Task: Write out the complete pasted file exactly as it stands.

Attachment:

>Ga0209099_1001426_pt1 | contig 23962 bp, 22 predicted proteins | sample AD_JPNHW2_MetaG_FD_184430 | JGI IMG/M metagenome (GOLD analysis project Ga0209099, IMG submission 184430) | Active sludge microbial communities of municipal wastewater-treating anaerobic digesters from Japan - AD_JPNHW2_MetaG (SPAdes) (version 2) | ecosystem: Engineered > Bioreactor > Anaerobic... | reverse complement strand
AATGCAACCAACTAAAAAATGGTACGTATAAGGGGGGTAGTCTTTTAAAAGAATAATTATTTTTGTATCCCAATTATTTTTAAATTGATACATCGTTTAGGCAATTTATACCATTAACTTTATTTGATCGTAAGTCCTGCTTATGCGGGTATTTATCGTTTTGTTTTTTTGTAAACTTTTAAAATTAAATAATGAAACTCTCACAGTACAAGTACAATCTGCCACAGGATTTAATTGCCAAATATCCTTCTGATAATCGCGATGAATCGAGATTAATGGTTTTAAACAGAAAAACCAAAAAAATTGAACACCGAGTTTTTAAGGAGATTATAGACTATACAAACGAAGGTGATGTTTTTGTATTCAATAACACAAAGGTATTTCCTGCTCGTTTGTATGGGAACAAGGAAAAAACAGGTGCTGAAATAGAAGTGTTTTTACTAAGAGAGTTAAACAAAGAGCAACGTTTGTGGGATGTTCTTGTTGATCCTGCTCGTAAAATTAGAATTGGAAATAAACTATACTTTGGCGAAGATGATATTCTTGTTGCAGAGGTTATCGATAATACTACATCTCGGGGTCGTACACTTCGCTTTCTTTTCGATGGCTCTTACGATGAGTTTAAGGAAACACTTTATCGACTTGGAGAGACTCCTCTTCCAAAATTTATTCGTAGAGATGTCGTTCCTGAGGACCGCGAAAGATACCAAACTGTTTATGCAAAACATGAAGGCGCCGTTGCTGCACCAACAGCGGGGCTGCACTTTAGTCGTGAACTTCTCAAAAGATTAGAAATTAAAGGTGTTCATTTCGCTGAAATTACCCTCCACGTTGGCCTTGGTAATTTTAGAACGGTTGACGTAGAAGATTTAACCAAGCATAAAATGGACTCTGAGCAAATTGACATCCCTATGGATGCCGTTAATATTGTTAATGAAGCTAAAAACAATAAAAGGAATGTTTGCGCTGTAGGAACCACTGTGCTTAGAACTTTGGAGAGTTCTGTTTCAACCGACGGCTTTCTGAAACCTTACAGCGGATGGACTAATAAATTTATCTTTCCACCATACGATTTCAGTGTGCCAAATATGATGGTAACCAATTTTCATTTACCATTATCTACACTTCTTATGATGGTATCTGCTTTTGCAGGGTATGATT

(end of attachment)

>Ga0209099_1001426_pt1 | contig 23962 bp, 22 predicted proteins | sample AD_JPNHW2_MetaG_FD_184430 | JGI IMG/M metagenome (GOLD analysis project Ga0209099, IMG submission 184430) | Active sludge microbial communities of municipal wastewater-treating anaerobic digesters from Japan - AD_JPNHW2_MetaG (SPAdes) (version 2) | ecosystem: Engineered > Bioreactor > Anaerobic... | reverse complement strand
AATGCAACCAACTAAAAAATGGTACGTATAAGGGGGGTAGTCTTTTAAAAGAATAATTATTTTTGTATCCCAATTATTTTTAAATTGATACATCGTTTAGGCAATTTATACCATTAACTTTATTTGATCGTAAGTCCTGCTTATGCGGGTATTTATCGTTTTGTTTTTTTGTAAACTTTTAAAATTAAATAATGAAACTCTCACAGTACAAGTACAATCTGCCACAGGATTTAATTGCCAAATATCCTTCTGATAATCGCGATGAATCGAGATTAATGGTTTTAAACAGAAAAACCAAAAAAATTGAACACCGAGTTTTTAAGGAGATTATAGACTATACAAACGAAGGTGATGTTTTTGTATTCAATAACACAAAGGTATTTCCTGCTCGTTTGTATGGGAACAAGGAAAAAACAGGTGCTGAAATAGAAGTGTTTTTACTAAGAGAGTTAAACAAAGAGCAACGTTTGTGGGATGTTCTTGTTGATCCTGCTCGTAAAATTAGAATTGGAAATAAACTATACTTTGGCGAAGATGATATTCTTGTTGCAGAGGTTATCGATAATACTACATCTCGGGGTCGTACACTTCGCTTTCTTTTCGATGGCTCTTACGATGAGTTTAAGGAAACACTTTATCGACTTGGAGAGACTCCTCTTCCAAAATTTATTCGTAGAGATGTCGTTCCTGAGGACCGCGAAAGATACCAAACTGTTTATGCAAAACATGAAGGCGCCGTTGCTGCACCAACAGCGGGGCTGCACTTTAGTCGTGAACTTCTCAAAAGATTAGAAATTAAAGGTGTTCATTTCGCTGAAATTACCCTCCACGTTGGCCTTGGTAATTTTAGAACGGTTGACGTAGAAGATTTAACCAAGCATAAAATGGACTCTGAGCAAATTGACATCCCTATGGATGCCGTTAATATTGTTAATGAAGCTAAAAACAATAAAAGGAATGTTTGCGCTGTAGGAACCACTGTGCTTAGAACTTTGGAGAGTTCTGTTTCAACCGACGGCTTTCTGAAACCTTACAGCGGATGGACTAATAAATTTATCTTTCCACCATACGATTTCAGTGTGCCAAATATGATGGTAACCAATTTTCATTTACCATTATCTACACTTCTTATGATGGTATCTGCTTTTGCAGGGTATGATT